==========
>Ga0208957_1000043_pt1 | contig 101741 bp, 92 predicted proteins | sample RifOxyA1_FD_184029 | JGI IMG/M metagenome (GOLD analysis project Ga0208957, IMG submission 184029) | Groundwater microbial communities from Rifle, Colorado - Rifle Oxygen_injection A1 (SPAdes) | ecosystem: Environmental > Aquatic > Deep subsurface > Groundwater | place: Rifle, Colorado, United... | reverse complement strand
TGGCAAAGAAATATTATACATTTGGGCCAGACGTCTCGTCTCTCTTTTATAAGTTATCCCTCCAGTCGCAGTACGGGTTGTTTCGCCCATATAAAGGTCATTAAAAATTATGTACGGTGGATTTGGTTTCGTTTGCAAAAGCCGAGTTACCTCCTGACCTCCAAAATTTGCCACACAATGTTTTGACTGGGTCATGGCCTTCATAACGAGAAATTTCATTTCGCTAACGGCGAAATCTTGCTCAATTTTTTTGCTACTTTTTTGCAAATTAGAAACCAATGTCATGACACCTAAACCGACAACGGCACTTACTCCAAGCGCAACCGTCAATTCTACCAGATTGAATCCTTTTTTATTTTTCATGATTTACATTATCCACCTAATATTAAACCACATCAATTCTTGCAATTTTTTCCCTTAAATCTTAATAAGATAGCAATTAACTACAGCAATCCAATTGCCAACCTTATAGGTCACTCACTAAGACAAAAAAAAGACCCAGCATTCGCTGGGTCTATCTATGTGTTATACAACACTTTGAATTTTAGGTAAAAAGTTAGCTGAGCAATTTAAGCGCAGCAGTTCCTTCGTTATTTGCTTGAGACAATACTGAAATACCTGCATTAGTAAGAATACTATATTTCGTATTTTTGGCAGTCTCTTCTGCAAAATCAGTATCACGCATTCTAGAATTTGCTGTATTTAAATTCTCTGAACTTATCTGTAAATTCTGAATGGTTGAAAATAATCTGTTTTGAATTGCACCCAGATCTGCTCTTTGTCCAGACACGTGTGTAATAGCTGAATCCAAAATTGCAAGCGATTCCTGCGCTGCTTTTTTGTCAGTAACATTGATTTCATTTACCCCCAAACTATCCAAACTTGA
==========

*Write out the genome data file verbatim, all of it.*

>Ga0208957_1000043_pt1 | contig 101741 bp, 92 predicted proteins | sample RifOxyA1_FD_184029 | JGI IMG/M metagenome (GOLD analysis project Ga0208957, IMG submission 184029) | Groundwater microbial communities from Rifle, Colorado - Rifle Oxygen_injection A1 (SPAdes) | ecosystem: Environmental > Aquatic > Deep subsurface > Groundwater | place: Rifle, Colorado, United... | reverse complement strand
TGGCAAAGAAATATTATACATTTGGGCCAGACGTCTCGTCTCTCTTTTATAAGTTATCCCTCCAGTCGCAGTACGGGTTGTTTCGCCCATATAAAGGTCATTAAAAATTATGTACGGTGGATTTGGTTTCGTTTGCAAAAGCCGAGTTACCTCCTGACCTCCAAAATTTGCCACACAATGTTTTGACTGGGTCATGGCCTTCATAACGAGAAATTTCATTTCGCTAACGGCGAAATCTTGCTCAATTTTTTTGCTACTTTTTTGCAAATTAGAAACCAATGTCATGACACCTAAACCGACAACGGCACTTACTCCAAGCGCAACCGTCAATTCTACCAGATTGAATCCTTTTTTATTTTTCATGATTTACATTATCCACCTAATATTAAACCACATCAATTCTTGCAATTTTTTCCCTTAAATCTTAATAAGATAGCAATTAACTACAGCAATCCAATTGCCAACCTTATAGGTCACTCACTAAGACAAAAAAAAGACCCAGCATTCGCTGGGTCTATCTATGTGTTATACAACACTTTGAATTTTAGGTAAAAAGTTAGCTGAGCAATTTAAGCGCAGCAGTTCCTTCGTTATTTGCTTGAGACAATACTGAAATACCTGCATTAGTAAGAATACTATATTTCGTATTTTTGGCAGTCTCTTCTGCAAAATCAGTATCACGCATTCTAGAATTTGCTGTATTTAAATTCTCTGAACTTATCTGTAAATTCTGAATGGTTGAAAATAATCTGTTTTGAATTGCACCCAGATCTGCTCTTTGTCCAGACACGTGTGTAATAGCTGAATCCAAAATTGCAAGCGATTCCTGCGCTGCTTTTTTGTCAGTAACATTGATTTCATTTACCCCCAAACTATCCAAACTTGA